This medication is used to treat acne. It may decrease the number and severity of acne pimples and promote quick healing of pimples that do develop. Adapalene belongs to a class of medications called retinoids. It works by affecting the growth of cells and decreasing swelling and inflammation.
How to use Adapalene Gel
If you are using the over-the-counter product to self-treat, read and follow all directions on the product package before using this medication. If you have any questions, consult your pharmacist. If your doctor has prescribed this medication, use it as directed.
Use this medication as directed by your doctor or the product package, usually once daily at bedtime. Before using, gently clean the affected skin with a mild or soapless cleanser and pat dry.
If you are using the gel, cream, or lotion, wash your hands before and after applying this medication. Use your fingertips to apply a small amount of medication in a thin layer. If you are using the medicated swab, unwrap the swab and apply a thin layer to the affected area(s).
Use this medication on the skin only. Avoid getting this medication in your eyes or on your lips. Do not apply to the inner lip area or inside the nose/mouth. If this medication gets into your eyes, flush with large amounts of water. Call your doctor if eye irritation develops. Do not apply to cut, scraped, or sunburned areas, or to skin affected by eczema (a skin condition).
During the first few weeks of using adapalene, your acne might appear worse because the medication is working on pimples forming inside the skin. It may take 8 to 12 weeks to notice results from this medication.
Use this medication regularly to get the most benefit from it. To help you remember, use it at the same time each day. Do not use a larger amount or use it more often than directed. Your skin will not improve any faster, and your risk of developing side effects (such as redness, peeling, or pain) will increase.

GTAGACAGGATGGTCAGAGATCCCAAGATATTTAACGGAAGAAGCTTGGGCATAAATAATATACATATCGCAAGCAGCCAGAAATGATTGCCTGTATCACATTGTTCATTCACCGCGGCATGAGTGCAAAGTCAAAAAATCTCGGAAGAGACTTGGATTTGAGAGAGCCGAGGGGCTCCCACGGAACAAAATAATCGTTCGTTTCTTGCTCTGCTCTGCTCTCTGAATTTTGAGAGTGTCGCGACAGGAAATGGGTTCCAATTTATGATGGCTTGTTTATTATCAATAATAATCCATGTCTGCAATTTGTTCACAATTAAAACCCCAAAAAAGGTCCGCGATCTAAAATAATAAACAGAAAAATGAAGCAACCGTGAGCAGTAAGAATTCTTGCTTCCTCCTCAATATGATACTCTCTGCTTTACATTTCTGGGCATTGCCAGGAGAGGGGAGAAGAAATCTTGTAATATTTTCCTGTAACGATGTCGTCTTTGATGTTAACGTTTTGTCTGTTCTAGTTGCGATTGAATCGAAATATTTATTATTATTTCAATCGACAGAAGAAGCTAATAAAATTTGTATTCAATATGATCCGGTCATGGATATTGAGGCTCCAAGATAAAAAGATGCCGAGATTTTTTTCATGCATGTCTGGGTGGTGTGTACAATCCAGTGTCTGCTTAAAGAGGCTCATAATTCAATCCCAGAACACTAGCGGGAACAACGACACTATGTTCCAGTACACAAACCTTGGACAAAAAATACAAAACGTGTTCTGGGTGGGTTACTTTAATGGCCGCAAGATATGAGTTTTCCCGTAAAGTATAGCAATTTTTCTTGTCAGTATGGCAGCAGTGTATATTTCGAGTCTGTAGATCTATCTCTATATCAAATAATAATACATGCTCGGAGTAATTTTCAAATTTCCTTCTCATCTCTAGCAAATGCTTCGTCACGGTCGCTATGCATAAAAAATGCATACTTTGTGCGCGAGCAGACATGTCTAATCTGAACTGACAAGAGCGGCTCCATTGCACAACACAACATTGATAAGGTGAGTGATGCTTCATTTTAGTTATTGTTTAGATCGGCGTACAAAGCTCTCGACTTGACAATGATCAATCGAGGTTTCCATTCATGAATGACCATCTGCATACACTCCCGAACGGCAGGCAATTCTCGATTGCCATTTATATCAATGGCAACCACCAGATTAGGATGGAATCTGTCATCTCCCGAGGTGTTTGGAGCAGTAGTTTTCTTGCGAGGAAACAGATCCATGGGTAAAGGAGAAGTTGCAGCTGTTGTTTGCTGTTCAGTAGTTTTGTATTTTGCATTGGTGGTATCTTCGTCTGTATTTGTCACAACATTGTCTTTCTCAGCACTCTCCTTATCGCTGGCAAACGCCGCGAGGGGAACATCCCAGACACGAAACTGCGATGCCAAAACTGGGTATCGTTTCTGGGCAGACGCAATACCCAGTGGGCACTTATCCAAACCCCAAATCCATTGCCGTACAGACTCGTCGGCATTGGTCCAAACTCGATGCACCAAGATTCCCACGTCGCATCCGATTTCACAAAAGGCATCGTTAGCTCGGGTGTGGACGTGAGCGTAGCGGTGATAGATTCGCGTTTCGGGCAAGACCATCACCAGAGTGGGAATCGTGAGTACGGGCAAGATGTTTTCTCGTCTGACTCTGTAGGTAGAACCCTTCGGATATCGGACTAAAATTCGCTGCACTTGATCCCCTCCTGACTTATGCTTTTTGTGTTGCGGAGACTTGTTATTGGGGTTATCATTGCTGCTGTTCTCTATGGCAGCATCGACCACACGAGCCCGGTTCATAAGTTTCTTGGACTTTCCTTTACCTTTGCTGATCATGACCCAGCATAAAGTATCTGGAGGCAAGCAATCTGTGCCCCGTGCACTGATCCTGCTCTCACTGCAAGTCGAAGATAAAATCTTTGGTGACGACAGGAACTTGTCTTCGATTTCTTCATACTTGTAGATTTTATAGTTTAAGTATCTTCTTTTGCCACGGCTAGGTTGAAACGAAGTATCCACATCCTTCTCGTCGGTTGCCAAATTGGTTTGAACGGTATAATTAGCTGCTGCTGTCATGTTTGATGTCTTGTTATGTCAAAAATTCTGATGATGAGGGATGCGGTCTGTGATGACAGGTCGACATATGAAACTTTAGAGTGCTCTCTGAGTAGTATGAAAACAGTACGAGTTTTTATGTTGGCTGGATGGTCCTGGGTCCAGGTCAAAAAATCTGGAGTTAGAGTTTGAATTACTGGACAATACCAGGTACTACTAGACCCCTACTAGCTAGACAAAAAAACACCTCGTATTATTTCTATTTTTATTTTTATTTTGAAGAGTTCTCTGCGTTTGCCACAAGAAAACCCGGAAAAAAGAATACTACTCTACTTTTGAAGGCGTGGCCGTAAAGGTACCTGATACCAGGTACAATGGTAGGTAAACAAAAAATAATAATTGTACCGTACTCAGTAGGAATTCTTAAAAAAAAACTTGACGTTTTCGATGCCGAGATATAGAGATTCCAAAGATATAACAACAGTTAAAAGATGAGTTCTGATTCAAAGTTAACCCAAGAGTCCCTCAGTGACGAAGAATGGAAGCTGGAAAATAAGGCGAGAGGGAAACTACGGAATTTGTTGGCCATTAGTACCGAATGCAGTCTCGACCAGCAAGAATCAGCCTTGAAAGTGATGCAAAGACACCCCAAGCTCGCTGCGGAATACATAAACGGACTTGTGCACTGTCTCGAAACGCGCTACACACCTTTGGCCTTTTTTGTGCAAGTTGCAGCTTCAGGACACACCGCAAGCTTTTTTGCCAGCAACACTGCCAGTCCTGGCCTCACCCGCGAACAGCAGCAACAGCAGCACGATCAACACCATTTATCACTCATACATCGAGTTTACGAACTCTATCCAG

This medication is available in different strengths and forms (such as gel, cream, lotion). The best type of medication for you to use will depend on the condition of your skin and your response to treatment. Tell your doctor if your condition does not get better or if it gets worse.
Since this drug is absorbed through the skin and may harm an unborn baby, women who are pregnant or who may become pregnant should not handle this medication.
A brief sensation of warmth or stinging may occur right after applying the medication. Skin redness, dryness, itching, scaling, mild burning, or worsening of acne may occur during the first 2-4 weeks of using the medication. These effects usually decrease with continued use. If any of these effects lasts or gets worse, tell your doctor or pharmacist promptly. Your doctor may want you to decrease how often you use adapalene, change the strength, or have you stop using it.
If your doctor has directed you to use this medication, remember that he or she has judged that the benefit to you is greater than the risk of side effects. Many people using this medication do not have serious side effects.
Tell your doctor right away if any of these unlikely but serious side effects occur: very red/irritated skin, an intense burning sensation, eye redness and watering (conjunctivitis), eyelid swelling, skin discoloration.
A very serious allergic reaction to this drug is rare. However, get medical help right away if you notice any symptoms of a serious allergic reaction, including: rash, itching/swelling (especially of the face/tongue/throat), severe dizziness, trouble breathing.
This is not a complete list of possible side effects. If you notice other effects not listed above, contact your doctor or pharmacist.